A court in the Netherlands has ruled that two Dutch patents for processing teff, a kind of grain which has been used for thousands of years to make injera, the fermented pancake that Ethiopians eat with their meals, are null and void. The Ethiopian government has welcomed the verdict.
The patents had led to outrage in Ethiopia, where teff is widely considered to be a part of the national cultural heritage. They were also in the way of Ethiopian exports to the European market, where this so-called ‘ancient grain’ or ‘superfood’, just like quinoa for example, enjoys a growing popularity.
But the conflict about the Dutch patents has now ended with the verdict of the District Court in The Hague, where an infringement case had been filed in 2014 by the holder of the teff patents, the company Ancientgrain, against a rival, bakery giant Bakels. The court ruled that both patents are invalid due to lack of inventive step. The method to bake bread from the flour ‘is a very common baking method that belongs to the general professional knowledge’ and the mixing of different grains ‘can be considered to be part of general professional knowledge’ and therefore not be considered inventive.
The court issued its ruling in November 2018, but the decision was announced only last week, among others by Fitsum Arega, the Ethiopian Ambassador to the United States, who celebrated the outcome. ‘This is great news. I hope we can learn from this that our national assets must be protected by Ethiopians & friends of Ethiopia.’
According to the Dutch embassy in Ethiopia, ‘the reason for the late announcement is the time for appeal was still running. As no appeal was made, the verdict is now final: the claim to processing teff by patent holder is null and void in the Netherlands.’
The Dutch patents on teff were applied for in 2003 and obtained in 2007 by the company Health and Performance Food International (HPFI) of the Dutchmen Jans Roosjen and his associate Hans Turkensteen. According to the French newspaper Le Monde, which wrote about the ‘teff war’ several times, it all started on a positive note, when HPFI signed an agreement with Addis Ababa in 2005: ‘in exchange for privileged access to various varieties of seeds to produce non-traditional foods and beverages, it undertakes to share the profits of its sales and the fruits of its research on teff with its African partners, and to contribute to a development fund dedicated to small Ethiopian producers.’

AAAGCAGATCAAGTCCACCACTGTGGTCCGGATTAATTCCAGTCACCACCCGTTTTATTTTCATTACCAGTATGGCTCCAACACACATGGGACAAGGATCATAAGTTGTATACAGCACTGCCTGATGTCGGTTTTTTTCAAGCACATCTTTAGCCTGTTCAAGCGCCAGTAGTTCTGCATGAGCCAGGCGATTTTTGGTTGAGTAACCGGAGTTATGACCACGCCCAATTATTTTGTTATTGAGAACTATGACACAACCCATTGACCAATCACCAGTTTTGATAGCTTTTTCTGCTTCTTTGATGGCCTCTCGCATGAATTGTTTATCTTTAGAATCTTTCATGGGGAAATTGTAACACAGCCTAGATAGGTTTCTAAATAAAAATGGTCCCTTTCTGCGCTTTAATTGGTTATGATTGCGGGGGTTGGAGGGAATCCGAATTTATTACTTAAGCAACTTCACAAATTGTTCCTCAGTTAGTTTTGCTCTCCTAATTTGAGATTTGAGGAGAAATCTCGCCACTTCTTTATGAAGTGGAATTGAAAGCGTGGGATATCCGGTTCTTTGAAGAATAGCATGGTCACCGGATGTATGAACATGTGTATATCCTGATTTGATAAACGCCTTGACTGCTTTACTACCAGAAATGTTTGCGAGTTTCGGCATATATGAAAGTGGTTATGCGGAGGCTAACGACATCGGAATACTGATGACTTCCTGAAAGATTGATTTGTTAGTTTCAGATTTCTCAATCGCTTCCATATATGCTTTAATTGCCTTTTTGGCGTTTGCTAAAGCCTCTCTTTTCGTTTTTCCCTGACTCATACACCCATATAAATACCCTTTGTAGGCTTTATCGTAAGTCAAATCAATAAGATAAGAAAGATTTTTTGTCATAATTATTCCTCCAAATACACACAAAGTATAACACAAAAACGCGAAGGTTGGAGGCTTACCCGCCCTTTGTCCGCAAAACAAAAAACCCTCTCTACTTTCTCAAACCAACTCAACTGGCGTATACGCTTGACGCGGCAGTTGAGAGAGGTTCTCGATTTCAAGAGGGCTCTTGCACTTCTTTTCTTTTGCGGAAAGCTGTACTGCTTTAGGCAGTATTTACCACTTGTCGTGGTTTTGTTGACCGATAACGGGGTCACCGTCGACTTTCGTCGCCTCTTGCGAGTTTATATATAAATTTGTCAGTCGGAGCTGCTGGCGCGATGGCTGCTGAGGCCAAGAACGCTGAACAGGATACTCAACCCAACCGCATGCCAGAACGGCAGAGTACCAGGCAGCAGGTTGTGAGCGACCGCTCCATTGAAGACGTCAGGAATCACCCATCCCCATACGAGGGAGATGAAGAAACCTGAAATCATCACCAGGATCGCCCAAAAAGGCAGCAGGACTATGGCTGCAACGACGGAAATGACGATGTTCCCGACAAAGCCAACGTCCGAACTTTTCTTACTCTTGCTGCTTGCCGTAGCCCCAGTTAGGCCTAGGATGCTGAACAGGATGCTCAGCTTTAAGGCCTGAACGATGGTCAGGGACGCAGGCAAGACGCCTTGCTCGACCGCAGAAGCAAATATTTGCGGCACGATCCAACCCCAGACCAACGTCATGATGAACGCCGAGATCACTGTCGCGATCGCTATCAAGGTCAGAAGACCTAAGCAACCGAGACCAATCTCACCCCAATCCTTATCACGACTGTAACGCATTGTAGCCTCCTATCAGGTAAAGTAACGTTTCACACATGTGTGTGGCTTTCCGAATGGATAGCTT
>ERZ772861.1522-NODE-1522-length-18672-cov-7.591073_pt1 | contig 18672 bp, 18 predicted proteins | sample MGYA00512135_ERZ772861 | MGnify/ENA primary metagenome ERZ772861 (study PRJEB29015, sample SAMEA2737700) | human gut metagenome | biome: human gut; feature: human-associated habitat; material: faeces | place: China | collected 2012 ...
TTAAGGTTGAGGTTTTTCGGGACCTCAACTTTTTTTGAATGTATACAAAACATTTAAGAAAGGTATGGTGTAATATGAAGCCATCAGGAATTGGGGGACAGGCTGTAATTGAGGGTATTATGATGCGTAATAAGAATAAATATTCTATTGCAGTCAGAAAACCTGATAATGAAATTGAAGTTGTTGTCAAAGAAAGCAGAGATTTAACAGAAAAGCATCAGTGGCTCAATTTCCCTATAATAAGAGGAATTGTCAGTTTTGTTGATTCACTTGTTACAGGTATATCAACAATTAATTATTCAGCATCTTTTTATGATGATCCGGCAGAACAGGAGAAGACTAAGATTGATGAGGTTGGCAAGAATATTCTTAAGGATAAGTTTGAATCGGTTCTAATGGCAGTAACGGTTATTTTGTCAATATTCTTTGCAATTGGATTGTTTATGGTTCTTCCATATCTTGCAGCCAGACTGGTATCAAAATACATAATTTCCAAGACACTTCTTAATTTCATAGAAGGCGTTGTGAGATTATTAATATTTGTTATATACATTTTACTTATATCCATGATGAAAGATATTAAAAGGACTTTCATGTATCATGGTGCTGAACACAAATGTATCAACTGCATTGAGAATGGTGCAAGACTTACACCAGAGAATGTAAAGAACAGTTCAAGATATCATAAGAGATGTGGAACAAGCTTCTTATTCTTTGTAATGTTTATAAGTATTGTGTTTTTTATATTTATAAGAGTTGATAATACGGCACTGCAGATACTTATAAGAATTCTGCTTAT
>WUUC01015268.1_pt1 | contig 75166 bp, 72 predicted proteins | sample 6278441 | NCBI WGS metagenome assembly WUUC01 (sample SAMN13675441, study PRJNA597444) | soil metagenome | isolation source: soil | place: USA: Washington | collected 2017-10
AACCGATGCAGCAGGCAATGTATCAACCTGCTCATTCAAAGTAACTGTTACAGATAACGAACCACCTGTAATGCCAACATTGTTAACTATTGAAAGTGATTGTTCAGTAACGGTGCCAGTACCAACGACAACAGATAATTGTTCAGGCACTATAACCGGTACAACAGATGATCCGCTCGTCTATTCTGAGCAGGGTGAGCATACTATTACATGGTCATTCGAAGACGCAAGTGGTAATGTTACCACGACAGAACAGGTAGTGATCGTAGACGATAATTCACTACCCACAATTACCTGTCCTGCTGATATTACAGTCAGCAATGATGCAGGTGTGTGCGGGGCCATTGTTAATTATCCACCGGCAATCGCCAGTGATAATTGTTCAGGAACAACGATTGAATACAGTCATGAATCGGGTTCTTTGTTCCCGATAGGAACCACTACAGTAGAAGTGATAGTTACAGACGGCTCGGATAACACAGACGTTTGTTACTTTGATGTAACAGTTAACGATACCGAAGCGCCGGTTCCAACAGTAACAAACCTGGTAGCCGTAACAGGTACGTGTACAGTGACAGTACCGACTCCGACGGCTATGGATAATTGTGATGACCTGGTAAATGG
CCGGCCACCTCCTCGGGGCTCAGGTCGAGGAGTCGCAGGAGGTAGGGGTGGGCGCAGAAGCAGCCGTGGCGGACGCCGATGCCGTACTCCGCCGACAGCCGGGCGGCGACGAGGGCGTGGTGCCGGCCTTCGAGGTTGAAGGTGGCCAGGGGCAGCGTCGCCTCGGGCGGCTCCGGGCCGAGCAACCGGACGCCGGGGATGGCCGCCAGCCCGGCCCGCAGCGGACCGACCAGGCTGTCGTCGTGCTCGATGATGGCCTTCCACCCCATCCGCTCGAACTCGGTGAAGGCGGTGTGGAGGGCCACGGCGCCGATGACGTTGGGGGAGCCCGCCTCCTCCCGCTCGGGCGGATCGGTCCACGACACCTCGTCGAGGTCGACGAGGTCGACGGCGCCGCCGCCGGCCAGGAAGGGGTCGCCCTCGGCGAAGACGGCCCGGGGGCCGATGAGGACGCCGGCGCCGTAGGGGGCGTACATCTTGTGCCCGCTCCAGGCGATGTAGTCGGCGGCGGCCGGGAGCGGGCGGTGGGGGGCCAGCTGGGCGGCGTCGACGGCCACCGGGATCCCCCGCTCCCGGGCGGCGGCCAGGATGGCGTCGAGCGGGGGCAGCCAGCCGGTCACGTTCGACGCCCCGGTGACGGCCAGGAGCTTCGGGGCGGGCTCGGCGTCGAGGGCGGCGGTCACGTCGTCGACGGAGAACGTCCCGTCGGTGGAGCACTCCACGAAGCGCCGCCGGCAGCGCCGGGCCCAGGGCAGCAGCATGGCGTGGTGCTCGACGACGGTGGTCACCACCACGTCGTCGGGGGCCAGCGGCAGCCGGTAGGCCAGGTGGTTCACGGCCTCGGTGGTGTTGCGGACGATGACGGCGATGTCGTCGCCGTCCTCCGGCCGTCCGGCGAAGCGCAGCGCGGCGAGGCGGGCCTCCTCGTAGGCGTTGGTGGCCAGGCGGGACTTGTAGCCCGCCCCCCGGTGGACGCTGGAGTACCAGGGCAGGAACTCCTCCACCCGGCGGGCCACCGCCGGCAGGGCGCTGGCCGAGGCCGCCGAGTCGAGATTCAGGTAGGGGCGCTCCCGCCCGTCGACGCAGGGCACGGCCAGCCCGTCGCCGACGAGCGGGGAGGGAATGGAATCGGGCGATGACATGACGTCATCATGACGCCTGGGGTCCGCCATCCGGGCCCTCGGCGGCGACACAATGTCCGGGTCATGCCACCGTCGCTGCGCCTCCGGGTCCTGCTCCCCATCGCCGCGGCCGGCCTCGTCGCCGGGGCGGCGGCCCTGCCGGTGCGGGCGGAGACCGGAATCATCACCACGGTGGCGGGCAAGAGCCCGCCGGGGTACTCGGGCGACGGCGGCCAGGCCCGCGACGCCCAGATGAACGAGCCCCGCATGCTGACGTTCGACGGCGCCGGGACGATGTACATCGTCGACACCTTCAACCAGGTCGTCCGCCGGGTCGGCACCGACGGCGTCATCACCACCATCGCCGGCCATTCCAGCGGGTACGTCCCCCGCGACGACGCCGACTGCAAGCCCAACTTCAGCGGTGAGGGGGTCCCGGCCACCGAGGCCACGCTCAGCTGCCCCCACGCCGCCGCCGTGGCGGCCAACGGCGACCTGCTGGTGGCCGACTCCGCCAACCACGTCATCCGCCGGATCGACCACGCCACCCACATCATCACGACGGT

In 2009 however, HPFI went bankrupt. The agreement with Ethiopia was off, but Roosjen and Turkensteen continued their business with new teff export companies founded shortly before the bankruptcy. Le Monde refers to a report from the Norwegian research institute Fridtjof Nansen, published in 2012, according to which Ethiopia received only 4000 euros in profits over five years of cooperation, whereas the Dutch entrepreneurs were able to buy back the teff patents for 60.000 euros. According to the Fridtjof Nansen report, the teff dossier is a clear case of ‘biopiracy’: ‘Ethiopia found itself discarded, prevented from using its own genetic resources teff in several European countries, but also to benefit from their exploitation.’
Ancientgrain is still in the possession of a European teff patent, which is currently valid in Belgium, Germany, Austria, Italy and the UK. The Ethiopian government has vowed to combat this patent by all legal and diplomatic means. As Almaz Ebba of the Ethiopian embassy in the Netherlands told the Dutch Daily Trouw: “This is not just about the money. We cannot accept that two business partners get a patent for our most important food.”